In the same way in which plants convert carbon dioxide and chlorophyll into oxygen and glucose via photosynthesis, the fungi sapped up deadly rays which allowed it to produce energy.

    This process - hailed radiosynthesis - has captured the attention of scientists because of its potentially revolutionary implications.

    Kasthuri Venkateswaran, a research scientist at NASA who is leading the experiments on the Cryptococcus neoformans fungi, believes that by extracting its radiation-absorbing power and manufacturing it in drug form, it could be used as a 'sun block' against toxic rays.

    It would allow cancer patients undergoing radiation therapy, nuclear power plant engineers and airline pilots to operate without fear of absorbing a deadly dose of rays, Venkateswaran envisaged to Scientific American magazine.

    The fungi's radiation-converting power could also be used to power electrical appliances, with it being touted as a possible biological answer to solar panels.

    One anonymous researcher who specialises in the field also mooted its prospective role in developing biotechnology.

    They explained on an online forum: 'The fungi that grow in there (Chernobyl reactor) are radiotrophic fungi, that are rich in melanin.

    'Melanin absorbs radiation and converts it into other forms of energy (including electric).

    'My research is into the use of melanin in conjunction with water to convert electromagnetic radiation into electrical energy.

    'This technology will probably find its place in biotechnology as it is non toxic and biocompatible.'

    Advances in using the powers of the fungi for medicinal purposes were gradual, but have been boosted in recent years by an ongoing study which saw samples of it sent into space.

    By growing it in the International Space Station, where the radiation level is hiked compared to that on Earth, Venkateswaran and Professor Clay Wang of the University of Southern California were able to monitor mutation.

    When microorganisms are put under more stressful environments, they release different molecules, which could further out understanding of the fungi and how it can be used to develop radiation-blocking drugs for humans.

  7. #167
    More demand for Swiss mushrooms

    Swiss mushroom producers were able to increase sales of Champignons Suisses Edelpilzen in 2019 by 13% to 385 tonnes compared to the previous year, writes the Swiss Mushroom Producers Association (VSP) in a press release. Producers of pearl oyster and king oyster mushrooms could increase their sales, while shiitake sales remained constant compared to the previous year.

  8. #168
    Edible mushrooms help to keep skin young (clinical study - 2017)

    If you often consume shiitakes, oyster mushrooms, white button mushrooms or other edible mushrooms, your skin will stay young longer. This is suggested by a small epidemiological study published by Japanese researchers at the Kyoto Medical Center in the Journal of Biomedicine.

  9. #169
    715-Million-Year-Old Fungi Microfossils Found

    An international team of researchers has found the microscopic fungal filaments and mycelium-like structures in 715-million-year-old (Neoproterozoic Era) dolomitic shale from the Democratic Republic of Congo.

    “The presence of fungi in this transitional area between water and land leads us to believe that these microscopic mushrooms were important partners of the first plants that colonized the Earth’s surface around 500 million years ago.”

    “This is a major discovery, and one that prompts us to reconsider our timeline of the evolution of organisms on Earth,” Professor Bonneville said.

    “The next step will be to look further back in time, in even more ancient rocks, for evidence of those microorganisms that are truly at the origins of the animal kingdom.”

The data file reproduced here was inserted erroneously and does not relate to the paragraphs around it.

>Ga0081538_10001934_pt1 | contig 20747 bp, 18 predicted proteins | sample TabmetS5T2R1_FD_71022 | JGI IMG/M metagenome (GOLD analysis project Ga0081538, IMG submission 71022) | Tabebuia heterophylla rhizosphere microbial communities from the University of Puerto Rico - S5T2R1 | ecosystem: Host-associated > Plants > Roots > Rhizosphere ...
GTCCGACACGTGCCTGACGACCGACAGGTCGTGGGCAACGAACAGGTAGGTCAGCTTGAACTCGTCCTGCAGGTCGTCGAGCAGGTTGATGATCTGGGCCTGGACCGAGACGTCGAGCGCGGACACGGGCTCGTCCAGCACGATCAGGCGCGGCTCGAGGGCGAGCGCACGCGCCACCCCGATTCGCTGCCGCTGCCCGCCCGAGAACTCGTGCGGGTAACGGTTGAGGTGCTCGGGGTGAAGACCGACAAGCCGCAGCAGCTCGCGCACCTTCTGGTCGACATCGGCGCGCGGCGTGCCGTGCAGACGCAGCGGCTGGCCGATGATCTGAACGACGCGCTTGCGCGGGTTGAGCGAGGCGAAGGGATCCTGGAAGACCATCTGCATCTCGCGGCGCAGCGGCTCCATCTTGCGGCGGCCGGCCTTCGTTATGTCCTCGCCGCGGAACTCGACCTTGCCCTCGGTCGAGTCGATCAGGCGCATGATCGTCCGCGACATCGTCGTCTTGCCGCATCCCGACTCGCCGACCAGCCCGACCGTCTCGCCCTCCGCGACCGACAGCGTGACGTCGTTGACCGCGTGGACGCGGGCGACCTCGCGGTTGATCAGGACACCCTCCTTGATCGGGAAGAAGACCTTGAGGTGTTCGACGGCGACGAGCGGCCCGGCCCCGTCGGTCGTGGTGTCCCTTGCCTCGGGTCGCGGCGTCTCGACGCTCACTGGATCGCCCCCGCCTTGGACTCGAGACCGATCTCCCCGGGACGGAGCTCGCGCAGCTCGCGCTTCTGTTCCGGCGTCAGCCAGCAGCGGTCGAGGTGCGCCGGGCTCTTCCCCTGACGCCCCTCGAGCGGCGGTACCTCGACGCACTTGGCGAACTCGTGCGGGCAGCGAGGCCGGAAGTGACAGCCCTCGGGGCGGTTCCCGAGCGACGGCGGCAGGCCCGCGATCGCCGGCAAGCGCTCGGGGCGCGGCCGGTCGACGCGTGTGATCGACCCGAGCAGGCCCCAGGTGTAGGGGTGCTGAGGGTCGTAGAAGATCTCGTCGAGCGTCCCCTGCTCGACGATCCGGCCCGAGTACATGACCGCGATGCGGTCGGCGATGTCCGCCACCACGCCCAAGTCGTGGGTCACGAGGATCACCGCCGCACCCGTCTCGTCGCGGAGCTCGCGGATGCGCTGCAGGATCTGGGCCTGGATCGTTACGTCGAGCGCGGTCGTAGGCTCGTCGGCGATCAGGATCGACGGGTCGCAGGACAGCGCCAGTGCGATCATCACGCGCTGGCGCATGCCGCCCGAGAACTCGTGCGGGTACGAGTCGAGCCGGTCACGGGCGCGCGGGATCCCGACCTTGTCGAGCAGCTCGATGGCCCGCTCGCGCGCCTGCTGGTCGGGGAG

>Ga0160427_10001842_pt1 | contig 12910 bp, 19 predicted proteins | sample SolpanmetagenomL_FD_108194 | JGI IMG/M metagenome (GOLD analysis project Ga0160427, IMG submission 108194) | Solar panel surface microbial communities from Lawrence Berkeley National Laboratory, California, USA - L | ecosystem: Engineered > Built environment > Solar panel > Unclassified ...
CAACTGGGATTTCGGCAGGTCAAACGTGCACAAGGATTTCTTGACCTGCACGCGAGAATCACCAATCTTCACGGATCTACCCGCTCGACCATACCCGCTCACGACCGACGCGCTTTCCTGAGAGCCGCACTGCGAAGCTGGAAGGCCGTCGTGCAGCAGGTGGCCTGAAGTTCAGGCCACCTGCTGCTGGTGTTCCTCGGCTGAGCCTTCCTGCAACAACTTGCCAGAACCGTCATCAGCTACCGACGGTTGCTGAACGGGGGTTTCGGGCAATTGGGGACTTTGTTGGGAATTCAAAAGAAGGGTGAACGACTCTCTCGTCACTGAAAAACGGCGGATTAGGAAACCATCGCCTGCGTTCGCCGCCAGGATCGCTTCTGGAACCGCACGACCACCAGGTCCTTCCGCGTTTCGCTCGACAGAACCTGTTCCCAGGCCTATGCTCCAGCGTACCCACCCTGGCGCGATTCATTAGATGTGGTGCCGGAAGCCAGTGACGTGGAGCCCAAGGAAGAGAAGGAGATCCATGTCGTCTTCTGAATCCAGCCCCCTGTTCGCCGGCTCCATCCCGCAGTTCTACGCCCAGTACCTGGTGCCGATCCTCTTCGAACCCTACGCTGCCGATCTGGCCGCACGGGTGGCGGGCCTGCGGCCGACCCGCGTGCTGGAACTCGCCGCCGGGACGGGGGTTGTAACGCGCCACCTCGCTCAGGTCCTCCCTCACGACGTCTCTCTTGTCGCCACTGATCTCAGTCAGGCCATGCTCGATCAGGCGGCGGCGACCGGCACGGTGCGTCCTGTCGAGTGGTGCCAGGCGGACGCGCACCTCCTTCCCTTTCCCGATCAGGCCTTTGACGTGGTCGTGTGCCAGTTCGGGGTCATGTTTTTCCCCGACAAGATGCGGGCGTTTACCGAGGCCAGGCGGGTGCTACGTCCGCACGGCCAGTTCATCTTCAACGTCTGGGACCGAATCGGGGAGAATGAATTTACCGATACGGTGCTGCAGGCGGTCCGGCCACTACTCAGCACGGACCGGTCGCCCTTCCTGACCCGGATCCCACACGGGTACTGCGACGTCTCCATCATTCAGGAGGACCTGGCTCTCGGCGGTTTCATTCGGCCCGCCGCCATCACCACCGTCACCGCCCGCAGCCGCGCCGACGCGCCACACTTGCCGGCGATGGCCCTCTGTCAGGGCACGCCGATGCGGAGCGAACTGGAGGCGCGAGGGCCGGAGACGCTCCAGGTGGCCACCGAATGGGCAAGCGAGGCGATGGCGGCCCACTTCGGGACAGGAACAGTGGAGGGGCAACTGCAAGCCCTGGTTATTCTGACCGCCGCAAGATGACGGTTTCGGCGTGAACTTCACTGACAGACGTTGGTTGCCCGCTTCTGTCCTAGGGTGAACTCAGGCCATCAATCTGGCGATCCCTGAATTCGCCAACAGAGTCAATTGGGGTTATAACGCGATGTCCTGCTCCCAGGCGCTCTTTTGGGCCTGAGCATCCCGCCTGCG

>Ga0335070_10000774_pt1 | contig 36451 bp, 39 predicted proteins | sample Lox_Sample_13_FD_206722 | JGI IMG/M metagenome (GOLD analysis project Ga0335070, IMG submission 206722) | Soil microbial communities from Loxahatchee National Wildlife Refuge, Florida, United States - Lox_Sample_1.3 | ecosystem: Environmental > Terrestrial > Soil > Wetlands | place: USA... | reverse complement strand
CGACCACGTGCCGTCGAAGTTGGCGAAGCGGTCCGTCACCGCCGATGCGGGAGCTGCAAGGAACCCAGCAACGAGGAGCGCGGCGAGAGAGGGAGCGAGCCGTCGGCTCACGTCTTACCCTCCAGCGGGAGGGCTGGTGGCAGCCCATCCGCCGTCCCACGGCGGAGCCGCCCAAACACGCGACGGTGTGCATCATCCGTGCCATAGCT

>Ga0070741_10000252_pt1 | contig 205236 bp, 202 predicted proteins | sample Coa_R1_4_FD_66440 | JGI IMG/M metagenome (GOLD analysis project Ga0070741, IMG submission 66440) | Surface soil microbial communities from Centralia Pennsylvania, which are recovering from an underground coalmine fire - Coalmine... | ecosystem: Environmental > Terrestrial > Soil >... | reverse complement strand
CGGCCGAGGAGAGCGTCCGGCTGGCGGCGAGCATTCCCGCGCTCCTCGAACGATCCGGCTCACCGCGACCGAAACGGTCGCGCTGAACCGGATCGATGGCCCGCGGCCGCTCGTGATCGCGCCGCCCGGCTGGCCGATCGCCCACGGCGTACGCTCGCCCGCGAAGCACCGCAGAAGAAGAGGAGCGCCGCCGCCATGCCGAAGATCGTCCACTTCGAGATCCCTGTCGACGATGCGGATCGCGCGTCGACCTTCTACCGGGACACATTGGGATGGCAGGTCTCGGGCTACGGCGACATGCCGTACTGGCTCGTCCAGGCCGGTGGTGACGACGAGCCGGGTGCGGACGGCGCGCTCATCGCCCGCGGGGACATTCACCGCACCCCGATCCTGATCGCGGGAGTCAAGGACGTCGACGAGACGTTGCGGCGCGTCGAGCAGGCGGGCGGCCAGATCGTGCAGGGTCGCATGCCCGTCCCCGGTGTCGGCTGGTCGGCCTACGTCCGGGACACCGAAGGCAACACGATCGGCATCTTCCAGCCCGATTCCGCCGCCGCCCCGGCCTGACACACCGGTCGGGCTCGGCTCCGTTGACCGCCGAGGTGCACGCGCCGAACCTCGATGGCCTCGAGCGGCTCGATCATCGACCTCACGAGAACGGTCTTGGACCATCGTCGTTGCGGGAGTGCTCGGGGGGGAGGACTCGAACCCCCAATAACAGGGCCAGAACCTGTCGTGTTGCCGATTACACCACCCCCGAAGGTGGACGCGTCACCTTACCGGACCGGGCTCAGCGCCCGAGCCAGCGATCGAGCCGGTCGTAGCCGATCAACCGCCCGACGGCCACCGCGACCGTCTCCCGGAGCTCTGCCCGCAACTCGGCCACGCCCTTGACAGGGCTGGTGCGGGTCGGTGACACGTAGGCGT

10. #170
    Argentinian start-up develops 'novel compound' food colors from fungi

    Operating in both Silicon Valley and Argentina, Michroma uses CRISPR-engineered filamentous fungi to create novel, natural food colors, and is already attracting interest from multinational food manufacturers.

  11. #171
    Mushrooms could address vitamin D deficiencies, 'global public health issue', new research finds

    Leaving mushrooms out in the sun may sound like an odd idea but researchers say that sunbathing your mushrooms increases their vitamin D context nearly eightfold. New findings funded by Hort Innovation outline the health impact of mushrooms under UV light.

    “A recent evaluation of random controlled trials showed that UV-exposed mushrooms are effective in increasing active vitamin D levels, especially in adults deficient in vitamin D, and studies show that it is just as effective as supplements at increasing vitamin D levels in the blood,” says Dr. Flavia Fayet-Moore of Nutrition Research Australia.

    The lead researcher of the project goes on to explain that placing five button mushrooms or one portobello mushroom under UV light for 10-15 minutes generates about 24 micro-grams of vitamin D.

    This unit is significant, research suggests, being nearly 1000 international units - the recommended amount of vitamin D according to Australian nutritional guidelines. FayetMoore details that fungi like mushrooms are already predisposed to something called 'previtamin D' - or ergosterol. This high concentration of of ergosterol means that the common mushroom has a high potential to produce vitamin D.

    What happens is that the 'pre-vitamin D' - which is similar to the structure and function of that substance found in human skin - is converted to vitamin D when exposed to UV light.

  12. #172
    Corona virus affects domestic sales and export equally

    In China the influence of this new virus on domestic sales of fruit and vegetables has been growing every day for more than a month now.

    One fruit trader from Sichuan explained the situation as follows: "We have encountered unmarketable conditions for our products in recent weeks. This is the combined effect of policies for containment and public fear of infection. Many people have decided to stay in their own homes and few people are still willing to go out for shopping. Fruit in particular is not a necessity, so only a small number of people is willing to go out and buy fruit. Some companies resumed operations in the last few days and we also received some orders from supermarkets, but we do not have enough workers, so we find it difficult to keep up with our delivery targets. Offline sales are quite slow, but online sales remain at a regular level. However, because the holidays are extended and many warehouses have not yet resumed operations, many of our orders are still waiting to be processed."